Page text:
What is collaborative learning?
Collaborative learning is an educational approach to teaching and learning that involves groups of students working together to solve a problem, complete a task, or create a product. According to Gerlach, "Collaborative learning is based on the idea that learning is a naturally social act in which the participants talk among themselves (Gerlach, 1994). It is through the talk that learning occurs."
There are many approaches to collaborative learning. A set of assumptions about the learning process (Smith and MacGregor, 1992) underlies them all:
- Learning is an active process whereby students assimilate the information and relate this new knowledge to a framework of prior knowledge.
- Learning requires a challenge that opens the door for the learner to actively engage his/her peers, and to process and synthesize information rather than simply memorize and regurgitate it.
- Learners benefit when exposed to diverse viewpoints from people with varied backgrounds.
- Learning flourishes in a social environment where conversation between learners takes place. During this intellectual gymnastics, the learner creates a framework and meaning to the discourse.
- In the collaborative learning environment, the learners are challenged both socially and emotionally as they listen to different perspectives, and are required to articulate and defend their ideas. In so doing, the learners begin to create their own unique conceptual frameworks and not rely solely on an expert's or a text's framework.
Thus, in a collaborative learning setting, learners have the opportunity to converse with peers, present and defend ideas, exchange diverse beliefs, question other conceptual frameworks, and be actively engaged.
Collaborative learning processes can be incorporated into a typical 50-minute class in a variety of ways. Some require a thorough preparation, such as a long-term project, while others require less preparation, such as posing a question during lecture and asking students to discuss their ideas with their neighbors (see concept tests). As Smith and MacGregor state, "In collaborative classrooms, the lecturing/listening/note-taking process may not disappear entirely, but it lives alongside other processes that are based in students' discussion and active work with the course material." Regardless of the specific approach taken or how much of the ubiquitous lecture-based course is replaced, the goal is the same: to shift learning from a teacher-centered to a student-centered model.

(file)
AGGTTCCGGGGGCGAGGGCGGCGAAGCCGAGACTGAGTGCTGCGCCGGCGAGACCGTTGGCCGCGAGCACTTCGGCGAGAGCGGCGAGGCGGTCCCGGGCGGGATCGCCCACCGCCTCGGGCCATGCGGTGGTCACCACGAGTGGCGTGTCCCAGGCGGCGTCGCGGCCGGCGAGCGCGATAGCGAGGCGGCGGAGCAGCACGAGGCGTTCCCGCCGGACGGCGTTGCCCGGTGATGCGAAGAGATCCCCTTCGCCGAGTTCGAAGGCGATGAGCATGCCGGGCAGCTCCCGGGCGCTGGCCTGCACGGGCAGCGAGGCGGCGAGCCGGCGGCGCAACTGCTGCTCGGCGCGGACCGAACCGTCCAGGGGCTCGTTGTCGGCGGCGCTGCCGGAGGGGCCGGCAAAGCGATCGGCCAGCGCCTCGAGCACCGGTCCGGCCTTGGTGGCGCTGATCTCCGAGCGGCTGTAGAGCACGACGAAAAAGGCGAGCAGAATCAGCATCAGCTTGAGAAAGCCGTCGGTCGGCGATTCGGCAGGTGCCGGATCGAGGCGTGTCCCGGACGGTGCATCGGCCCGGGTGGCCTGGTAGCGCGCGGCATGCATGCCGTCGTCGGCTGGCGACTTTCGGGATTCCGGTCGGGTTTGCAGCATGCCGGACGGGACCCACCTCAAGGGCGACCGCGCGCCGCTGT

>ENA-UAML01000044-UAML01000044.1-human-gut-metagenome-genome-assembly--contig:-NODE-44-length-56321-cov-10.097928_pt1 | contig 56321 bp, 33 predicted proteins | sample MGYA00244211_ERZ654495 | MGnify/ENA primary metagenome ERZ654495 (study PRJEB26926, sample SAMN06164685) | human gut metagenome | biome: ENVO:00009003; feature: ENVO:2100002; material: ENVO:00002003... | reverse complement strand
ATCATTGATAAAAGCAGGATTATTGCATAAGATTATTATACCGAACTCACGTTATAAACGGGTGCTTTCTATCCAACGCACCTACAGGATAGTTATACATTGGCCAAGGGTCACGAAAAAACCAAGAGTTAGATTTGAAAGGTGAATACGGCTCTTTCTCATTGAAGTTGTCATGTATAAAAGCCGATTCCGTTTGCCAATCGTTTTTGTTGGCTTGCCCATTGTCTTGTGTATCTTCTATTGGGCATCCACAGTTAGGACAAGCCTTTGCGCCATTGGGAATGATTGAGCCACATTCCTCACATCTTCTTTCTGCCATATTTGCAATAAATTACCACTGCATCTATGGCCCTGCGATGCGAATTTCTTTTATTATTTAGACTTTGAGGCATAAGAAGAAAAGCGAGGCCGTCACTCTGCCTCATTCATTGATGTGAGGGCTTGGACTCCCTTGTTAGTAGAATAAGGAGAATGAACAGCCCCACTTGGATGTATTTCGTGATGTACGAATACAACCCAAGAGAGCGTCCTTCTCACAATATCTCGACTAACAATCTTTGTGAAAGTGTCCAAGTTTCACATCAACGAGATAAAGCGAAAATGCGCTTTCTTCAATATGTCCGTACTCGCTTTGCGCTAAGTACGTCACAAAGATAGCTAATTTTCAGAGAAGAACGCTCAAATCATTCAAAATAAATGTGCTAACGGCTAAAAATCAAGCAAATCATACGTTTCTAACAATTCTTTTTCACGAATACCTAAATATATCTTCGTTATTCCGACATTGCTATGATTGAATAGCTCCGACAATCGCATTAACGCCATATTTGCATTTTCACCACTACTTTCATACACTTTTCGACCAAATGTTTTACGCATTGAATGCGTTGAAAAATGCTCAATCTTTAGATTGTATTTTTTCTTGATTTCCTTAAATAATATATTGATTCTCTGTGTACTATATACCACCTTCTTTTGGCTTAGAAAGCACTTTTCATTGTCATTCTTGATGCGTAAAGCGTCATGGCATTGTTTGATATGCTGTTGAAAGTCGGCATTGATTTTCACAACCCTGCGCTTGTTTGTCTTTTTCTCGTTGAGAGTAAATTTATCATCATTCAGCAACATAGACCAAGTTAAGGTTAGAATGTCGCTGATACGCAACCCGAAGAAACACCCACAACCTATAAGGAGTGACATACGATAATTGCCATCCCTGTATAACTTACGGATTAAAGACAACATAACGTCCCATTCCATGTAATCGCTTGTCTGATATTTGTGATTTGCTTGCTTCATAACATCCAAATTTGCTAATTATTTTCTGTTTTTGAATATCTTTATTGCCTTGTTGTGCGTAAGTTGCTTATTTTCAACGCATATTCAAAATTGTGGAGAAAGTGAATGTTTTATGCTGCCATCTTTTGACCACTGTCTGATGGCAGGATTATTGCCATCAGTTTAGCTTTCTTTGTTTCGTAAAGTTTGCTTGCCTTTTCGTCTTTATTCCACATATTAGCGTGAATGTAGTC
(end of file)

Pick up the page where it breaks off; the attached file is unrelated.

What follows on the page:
Cooper, J., and Robinson, P. (1998). "Small group instruction in science, mathematics, engineering, and technology." Journal of College Science Teaching 27:383.
Cooper, J., Prescott, S., Cook, L., Smith, L., Mueck, R., and Cuseo, J. (1990). Cooperative learning and college instruction: Effective use of student learning teams. California State University Foundation, Long Beach, CA.
Gerlach, J. M. (1994). "Is this collaboration?" In Bosworth, K. and Hamilton, S. J. (Eds.), Collaborative Learning: Underlying Processes and Effective Techniques, New Directions for Teaching and Learning No. 59.
MacGregor, J. (1990). "Collaborative learning: Shared inquiry as a process of reform" In Svinicki, M. D. (Ed.), The changing face of college teaching, New Directions for Teaching and Learning No. 42.
Smith, B. L., and MacGregor, J. T. (1992). "What is collaborative learning?" In Goodsell, A. S., Maher, M. R., and Tinto, V. (Eds.), Collaborative Learning: A Sourcebook for Higher Education. National Center on Postsecondary Teaching, Learning, & Assessment, Syracuse University.